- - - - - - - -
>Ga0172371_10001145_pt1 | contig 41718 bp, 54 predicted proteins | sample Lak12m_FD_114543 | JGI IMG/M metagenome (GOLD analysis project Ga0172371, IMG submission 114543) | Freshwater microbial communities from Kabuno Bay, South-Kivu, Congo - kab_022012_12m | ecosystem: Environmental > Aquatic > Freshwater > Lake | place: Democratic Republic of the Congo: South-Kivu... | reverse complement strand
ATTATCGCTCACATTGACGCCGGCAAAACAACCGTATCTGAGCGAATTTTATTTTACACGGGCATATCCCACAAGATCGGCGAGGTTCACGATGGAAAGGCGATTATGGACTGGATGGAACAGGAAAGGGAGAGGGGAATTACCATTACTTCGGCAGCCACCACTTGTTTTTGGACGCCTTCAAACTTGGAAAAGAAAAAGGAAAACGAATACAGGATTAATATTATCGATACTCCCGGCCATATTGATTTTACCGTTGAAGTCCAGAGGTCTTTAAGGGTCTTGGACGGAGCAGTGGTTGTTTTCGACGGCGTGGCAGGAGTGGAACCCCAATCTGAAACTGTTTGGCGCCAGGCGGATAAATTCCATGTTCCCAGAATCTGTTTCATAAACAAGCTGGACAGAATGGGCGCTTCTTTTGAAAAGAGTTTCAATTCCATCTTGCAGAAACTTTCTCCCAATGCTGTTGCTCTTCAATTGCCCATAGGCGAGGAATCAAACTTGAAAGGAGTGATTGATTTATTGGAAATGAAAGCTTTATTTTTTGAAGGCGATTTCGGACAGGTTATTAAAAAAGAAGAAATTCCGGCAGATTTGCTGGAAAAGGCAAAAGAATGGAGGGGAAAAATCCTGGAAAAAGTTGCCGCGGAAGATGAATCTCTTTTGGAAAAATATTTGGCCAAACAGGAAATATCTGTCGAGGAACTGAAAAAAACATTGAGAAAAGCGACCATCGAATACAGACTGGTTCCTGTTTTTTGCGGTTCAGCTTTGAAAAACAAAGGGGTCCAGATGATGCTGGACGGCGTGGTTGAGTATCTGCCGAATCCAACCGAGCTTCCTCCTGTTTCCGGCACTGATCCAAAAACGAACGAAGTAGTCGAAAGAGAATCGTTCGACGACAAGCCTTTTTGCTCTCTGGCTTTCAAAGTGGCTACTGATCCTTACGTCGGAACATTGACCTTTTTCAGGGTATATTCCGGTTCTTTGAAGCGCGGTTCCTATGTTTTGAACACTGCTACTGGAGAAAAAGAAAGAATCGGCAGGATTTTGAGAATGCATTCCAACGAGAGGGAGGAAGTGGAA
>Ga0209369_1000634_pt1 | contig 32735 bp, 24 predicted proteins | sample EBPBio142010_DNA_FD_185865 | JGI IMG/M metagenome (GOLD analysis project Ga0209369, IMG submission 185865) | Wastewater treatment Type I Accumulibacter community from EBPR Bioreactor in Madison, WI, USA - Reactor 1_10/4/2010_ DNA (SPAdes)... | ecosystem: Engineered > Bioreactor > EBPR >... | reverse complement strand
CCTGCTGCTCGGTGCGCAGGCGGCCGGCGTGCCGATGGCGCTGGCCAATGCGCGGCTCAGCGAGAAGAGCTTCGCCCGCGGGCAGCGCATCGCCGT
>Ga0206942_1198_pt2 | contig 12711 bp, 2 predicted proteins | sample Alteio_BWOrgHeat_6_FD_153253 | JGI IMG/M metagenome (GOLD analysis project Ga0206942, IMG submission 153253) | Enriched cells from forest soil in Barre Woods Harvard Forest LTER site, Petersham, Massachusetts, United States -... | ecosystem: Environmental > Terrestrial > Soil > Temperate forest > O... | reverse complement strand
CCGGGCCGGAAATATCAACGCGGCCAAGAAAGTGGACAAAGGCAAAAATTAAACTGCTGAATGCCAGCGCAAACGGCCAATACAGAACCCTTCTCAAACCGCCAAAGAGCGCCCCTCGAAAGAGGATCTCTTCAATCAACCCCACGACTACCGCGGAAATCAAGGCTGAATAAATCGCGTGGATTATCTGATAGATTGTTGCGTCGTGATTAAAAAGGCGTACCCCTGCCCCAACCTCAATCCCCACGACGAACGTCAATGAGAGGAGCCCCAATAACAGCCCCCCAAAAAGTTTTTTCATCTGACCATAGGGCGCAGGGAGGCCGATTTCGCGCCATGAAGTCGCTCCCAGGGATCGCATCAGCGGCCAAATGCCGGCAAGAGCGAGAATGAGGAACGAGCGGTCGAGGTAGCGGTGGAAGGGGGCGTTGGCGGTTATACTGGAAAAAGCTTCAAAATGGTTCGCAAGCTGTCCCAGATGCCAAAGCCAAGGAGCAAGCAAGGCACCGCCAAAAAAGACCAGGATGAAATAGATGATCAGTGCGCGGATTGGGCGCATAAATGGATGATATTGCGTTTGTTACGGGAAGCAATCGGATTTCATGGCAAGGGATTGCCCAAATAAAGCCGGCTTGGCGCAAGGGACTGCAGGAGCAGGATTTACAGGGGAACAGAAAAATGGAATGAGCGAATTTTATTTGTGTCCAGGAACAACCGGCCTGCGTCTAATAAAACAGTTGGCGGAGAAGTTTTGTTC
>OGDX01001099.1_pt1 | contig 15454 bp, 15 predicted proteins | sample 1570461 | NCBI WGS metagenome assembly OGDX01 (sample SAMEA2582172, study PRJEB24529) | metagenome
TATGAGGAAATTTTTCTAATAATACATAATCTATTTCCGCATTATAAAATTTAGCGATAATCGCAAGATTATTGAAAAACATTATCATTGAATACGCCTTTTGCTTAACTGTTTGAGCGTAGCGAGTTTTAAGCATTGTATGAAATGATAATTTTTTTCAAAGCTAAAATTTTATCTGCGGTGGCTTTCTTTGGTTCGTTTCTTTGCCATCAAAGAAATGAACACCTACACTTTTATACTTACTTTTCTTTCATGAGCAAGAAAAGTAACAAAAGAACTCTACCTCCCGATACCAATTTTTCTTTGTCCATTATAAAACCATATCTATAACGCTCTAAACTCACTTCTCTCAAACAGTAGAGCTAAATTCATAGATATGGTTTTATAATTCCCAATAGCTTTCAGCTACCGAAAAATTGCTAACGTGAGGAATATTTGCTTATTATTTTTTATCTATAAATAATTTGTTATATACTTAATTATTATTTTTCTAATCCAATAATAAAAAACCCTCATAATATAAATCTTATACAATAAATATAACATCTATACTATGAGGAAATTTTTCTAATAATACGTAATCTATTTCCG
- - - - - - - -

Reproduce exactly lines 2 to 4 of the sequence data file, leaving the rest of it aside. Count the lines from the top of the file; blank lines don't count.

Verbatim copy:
ATTATCGCTCACATTGACGCCGGCAAAACAACCGTATCTGAGCGAATTTTATTTTACACGGGCATATCCCACAAGATCGGCGAGGTTCACGATGGAAAGGCGATTATGGACTGGATGGAACAGGAAAGGGAGAGGGGAATTACCATTACTTCGGCAGCCACCACTTGTTTTTGGACGCCTTCAAACTTGGAAAAGAAAAAGGAAAACGAATACAGGATTAATATTATCGATACTCCCGGCCATATTGATTTTACCGTTGAAGTCCAGAGGTCTTTAAGGGTCTTGGACGGAGCAGTGGTTGTTTTCGACGGCGTGGCAGGAGTGGAACCCCAATCTGAAACTGTTTGGCGCCAGGCGGATAAATTCCATGTTCCCAGAATCTGTTTCATAAACAAGCTGGACAGAATGGGCGCTTCTTTTGAAAAGAGTTTCAATTCCATCTTGCAGAAACTTTCTCCCAATGCTGTTGCTCTTCAATTGCCCATAGGCGAGGAATCAAACTTGAAAGGAGTGATTGATTTATTGGAAATGAAAGCTTTATTTTTTGAAGGCGATTTCGGACAGGTTATTAAAAAAGAAGAAATTCCGGCAGATTTGCTGGAAAAGGCAAAAGAATGGAGGGGAAAAATCCTGGAAAAAGTTGCCGCGGAAGATGAATCTCTTTTGGAAAAATATTTGGCCAAACAGGAAATATCTGTCGAGGAACTGAAAAAAACATTGAGAAAAGCGACCATCGAATACAGACTGGTTCCTGTTTTTTGCGGTTCAGCTTTGAAAAACAAAGGGGTCCAGATGATGCTGGACGGCGTGGTTGAGTATCTGCCGAATCCAACCGAGCTTCCTCCTGTTTCCGGCACTGATCCAAAAACGAACGAAGTAGTCGAAAGAGAATCGTTCGACGACAAGCCTTTTTGCTCTCTGGCTTTCAAAGTGGCTACTGATCCTTACGTCGGAACATTGACCTTTTTCAGGGTATATTCCGGTTCTTTGAAGCGCGGTTCCTATGTTTTGAACACTGCTACTGGAGAAAAAGAAAGAATCGGCAGGATTTTGAGAATGCATTCCAACGAGAGGGAGGAAGTGGAA
>Ga0209369_1000634_pt1 | contig 32735 bp, 24 predicted proteins | sample EBPBio142010_DNA_FD_185865 | JGI IMG/M metagenome (GOLD analysis project Ga0209369, IMG submission 185865) | Wastewater treatment Type I Accumulibacter community from EBPR Bioreactor in Madison, WI, USA - Reactor 1_10/4/2010_ DNA (SPAdes)... | ecosystem: Engineered > Bioreactor > EBPR >... | reverse complement strand
CCTGCTGCTCGGTGCGCAGGCGGCCGGCGTGCCGATGGCGCTGGCCAATGCGCGGCTCAGCGAGAAGAGCTTCGCCCGCGGGCAGCGCATCGCCGT